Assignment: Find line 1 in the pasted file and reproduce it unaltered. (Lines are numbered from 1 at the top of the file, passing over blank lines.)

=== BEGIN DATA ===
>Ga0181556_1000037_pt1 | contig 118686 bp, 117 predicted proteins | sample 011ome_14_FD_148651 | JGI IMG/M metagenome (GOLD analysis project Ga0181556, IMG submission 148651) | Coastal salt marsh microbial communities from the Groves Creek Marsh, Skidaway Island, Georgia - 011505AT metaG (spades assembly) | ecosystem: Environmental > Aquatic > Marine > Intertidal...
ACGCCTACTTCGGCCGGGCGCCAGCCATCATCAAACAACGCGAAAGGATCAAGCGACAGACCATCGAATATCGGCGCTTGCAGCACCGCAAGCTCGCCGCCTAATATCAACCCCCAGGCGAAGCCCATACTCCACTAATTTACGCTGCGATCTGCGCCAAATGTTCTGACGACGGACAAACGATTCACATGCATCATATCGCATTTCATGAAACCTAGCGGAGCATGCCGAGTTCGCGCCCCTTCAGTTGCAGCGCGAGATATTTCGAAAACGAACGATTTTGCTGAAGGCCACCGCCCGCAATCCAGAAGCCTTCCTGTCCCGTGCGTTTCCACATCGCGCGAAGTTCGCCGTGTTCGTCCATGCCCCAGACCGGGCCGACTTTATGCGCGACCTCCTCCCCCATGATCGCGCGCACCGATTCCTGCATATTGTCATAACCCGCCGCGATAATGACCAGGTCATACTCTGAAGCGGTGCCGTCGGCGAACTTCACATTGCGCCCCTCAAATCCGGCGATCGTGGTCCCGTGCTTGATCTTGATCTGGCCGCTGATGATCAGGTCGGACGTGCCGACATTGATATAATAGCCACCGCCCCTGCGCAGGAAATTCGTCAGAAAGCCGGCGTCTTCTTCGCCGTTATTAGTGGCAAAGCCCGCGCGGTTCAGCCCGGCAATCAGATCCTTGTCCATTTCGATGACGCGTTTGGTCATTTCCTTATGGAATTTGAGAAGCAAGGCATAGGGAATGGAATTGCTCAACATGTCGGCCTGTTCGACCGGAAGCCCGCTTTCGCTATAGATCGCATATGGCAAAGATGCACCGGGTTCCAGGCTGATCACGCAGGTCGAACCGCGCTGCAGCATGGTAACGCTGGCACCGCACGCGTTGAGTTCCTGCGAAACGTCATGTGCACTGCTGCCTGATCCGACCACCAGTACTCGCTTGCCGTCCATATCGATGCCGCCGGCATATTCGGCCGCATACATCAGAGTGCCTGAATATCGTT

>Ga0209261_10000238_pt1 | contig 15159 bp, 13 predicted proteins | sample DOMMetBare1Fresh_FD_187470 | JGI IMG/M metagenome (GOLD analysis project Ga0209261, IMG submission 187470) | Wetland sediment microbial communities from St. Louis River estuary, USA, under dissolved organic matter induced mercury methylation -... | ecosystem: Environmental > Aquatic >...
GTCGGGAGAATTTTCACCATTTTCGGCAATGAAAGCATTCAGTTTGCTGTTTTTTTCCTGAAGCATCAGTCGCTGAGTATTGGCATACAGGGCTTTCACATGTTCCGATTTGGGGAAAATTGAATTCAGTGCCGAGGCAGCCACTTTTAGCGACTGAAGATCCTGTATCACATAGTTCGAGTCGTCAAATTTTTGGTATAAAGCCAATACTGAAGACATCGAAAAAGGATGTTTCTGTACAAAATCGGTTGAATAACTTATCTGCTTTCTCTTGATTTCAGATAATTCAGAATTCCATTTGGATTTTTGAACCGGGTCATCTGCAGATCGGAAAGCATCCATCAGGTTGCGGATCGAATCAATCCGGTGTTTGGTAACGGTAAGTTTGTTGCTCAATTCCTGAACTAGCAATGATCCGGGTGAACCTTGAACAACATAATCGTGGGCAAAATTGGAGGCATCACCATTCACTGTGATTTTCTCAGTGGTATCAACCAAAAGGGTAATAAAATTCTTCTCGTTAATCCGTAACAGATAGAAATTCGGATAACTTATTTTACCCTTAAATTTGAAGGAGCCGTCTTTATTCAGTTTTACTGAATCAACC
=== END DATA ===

>Ga0181556_1000037_pt1 | contig 118686 bp, 117 predicted proteins | sample 011ome_14_FD_148651 | JGI IMG/M metagenome (GOLD analysis project Ga0181556, IMG submission 148651) | Coastal salt marsh microbial communities from the Groves Creek Marsh, Skidaway Island, Georgia - 011505AT metaG (spades assembly) | ecosystem: Environmental > Aquatic > Marine > Intertidal...